In the end Galbraith travelled further afield than Melbourne, to Queensland, Western Australia and eventually to London. In Albany to celebrate 50 years since ANZACs departed for Gallipoli, she noted that ‘there were enough white spider orchids [picked from the wild] to fill a bucket’, something she wasn’t happy about. I’ve heard similar stories about bunches of wildflowers collected from East Gippsland back in the day. Galbraith changed her approach and advice to wildflower picking as it became clear it threatened the existence of some species.
As the twentieth century advanced, there was the inevitable loss of bushland around ‘Dunedin’, mostly due to forest clearing for paper and coal mining. Galbraith became the Gippsland representative for the Native Plants Preservation Society and attended the formation meeting of the Latrobe Valley Field Naturalist Club, both of whom fought, with Galbraith’s help, to preserve precious bushland remnants. In her final years she sent submissions to the Land Conservation Council, helping to shape planning decisions in her neighbourhood and beyond. Fletcher adds that her conservation efforts were in part a response to her faith: don’t destroy what God created Galbraith wrote. She was not anti-development but an advocate for what she called ‘balanced development’.
Jean Galbraith attracted many friends and fans, and in time she became a mentor to others. Leon Costermans said he was inspired by her series on wattles in the Victorian Naturalist to write his influential plant guides. Edna Walling became a friend and advocate for her book on Victorian plants and in the 1960s the two of them worked on a book that was unfortunately never published.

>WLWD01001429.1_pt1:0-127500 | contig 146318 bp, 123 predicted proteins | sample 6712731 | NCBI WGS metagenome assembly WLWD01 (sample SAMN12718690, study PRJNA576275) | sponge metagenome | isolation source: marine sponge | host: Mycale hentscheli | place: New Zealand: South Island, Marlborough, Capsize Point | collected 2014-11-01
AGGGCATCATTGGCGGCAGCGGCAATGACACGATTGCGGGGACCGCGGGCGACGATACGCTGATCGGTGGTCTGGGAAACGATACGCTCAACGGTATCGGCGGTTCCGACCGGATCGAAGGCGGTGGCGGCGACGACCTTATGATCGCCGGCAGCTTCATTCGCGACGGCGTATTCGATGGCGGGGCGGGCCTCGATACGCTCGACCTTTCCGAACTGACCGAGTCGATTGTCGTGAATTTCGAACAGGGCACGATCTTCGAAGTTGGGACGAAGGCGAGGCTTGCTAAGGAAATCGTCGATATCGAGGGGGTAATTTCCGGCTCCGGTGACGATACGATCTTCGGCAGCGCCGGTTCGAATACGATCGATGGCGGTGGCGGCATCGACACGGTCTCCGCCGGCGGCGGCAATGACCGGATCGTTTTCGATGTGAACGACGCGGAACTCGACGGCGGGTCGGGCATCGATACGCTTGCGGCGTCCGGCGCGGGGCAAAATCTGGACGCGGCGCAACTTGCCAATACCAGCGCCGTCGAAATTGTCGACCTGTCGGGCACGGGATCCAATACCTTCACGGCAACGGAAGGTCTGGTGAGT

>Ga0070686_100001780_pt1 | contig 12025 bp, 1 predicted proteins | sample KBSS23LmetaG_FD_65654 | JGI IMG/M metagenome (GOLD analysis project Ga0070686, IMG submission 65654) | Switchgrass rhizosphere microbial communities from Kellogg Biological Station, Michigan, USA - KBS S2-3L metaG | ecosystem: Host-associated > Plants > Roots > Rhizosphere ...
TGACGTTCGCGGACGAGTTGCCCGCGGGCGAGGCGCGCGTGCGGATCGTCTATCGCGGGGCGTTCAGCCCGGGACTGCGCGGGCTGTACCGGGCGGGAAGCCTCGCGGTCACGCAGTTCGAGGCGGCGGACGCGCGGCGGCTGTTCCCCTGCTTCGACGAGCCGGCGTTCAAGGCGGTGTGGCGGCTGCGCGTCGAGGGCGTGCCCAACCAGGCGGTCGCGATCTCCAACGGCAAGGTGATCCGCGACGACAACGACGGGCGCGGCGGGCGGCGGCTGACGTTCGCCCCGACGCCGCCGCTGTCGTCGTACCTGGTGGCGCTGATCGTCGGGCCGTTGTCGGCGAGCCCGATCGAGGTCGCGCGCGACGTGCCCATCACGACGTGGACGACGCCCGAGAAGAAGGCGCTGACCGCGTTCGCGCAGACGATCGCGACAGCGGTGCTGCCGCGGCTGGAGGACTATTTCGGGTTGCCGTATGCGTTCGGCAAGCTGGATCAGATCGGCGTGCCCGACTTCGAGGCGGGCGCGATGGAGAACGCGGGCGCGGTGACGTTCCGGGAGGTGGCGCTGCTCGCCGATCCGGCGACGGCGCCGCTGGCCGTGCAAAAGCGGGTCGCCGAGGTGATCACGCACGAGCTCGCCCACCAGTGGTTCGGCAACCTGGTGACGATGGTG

I have to confess I knew next to nothing of Jean Galbraith’s life before I read this biography. I should have but I didn’t. I now feel privileged to have shared her life through Fletcher’s writing and to have discovered the remarkable person behind a book on my bookshelf. It got me thinking about how difficult it must have been to be a woman at that time (and still). Not in this case professional recognition or acceptance (that was forthcoming from all) but finding the time and resources to do creative work. To say Jean Galbraith lived a simple life is an understatement. Writing and the family farm were pretty much her only source of income: she notes that when she was finally eligible for the aged pension it gave her a rise in salary. Galbraith was said to throw nothing out. She recycled all paper and cardboard, and always made her own Christmas cards, embossed with pressed flowers.
For much of her life she cared for other members of her family, and for the frequent visitors to her home. Explaining to a friend why she couldn’t enjoy the garden on a ‘gloriously sunny day’, she said, ‘by ten o’clock I had finished my housework and made the butter and set the milk, so I sat down to write’. Only later in the day, while out gathering kindle to start the fire, was she was able to enjoy a little of that day’s sunshine. This delightful book tells of a wonderful woman, and her bread and butter.
Notes: This review first appeared in Australian Systematic Botany Society Newsletter 166: 37-40 (March 2016)
Publication details: Jean Galbraith: writer in a valley By Meredith Fletcher Monash University Publishing, Clayton, 2015 292 pp. ISBN: 978-1-922235-39-8. AU$39.95 (paperback) http://www.publishing.monash.edu.au/ books/jg-9781922235398.html Also available as an e-book ISBN: 978- 1-922235-40-4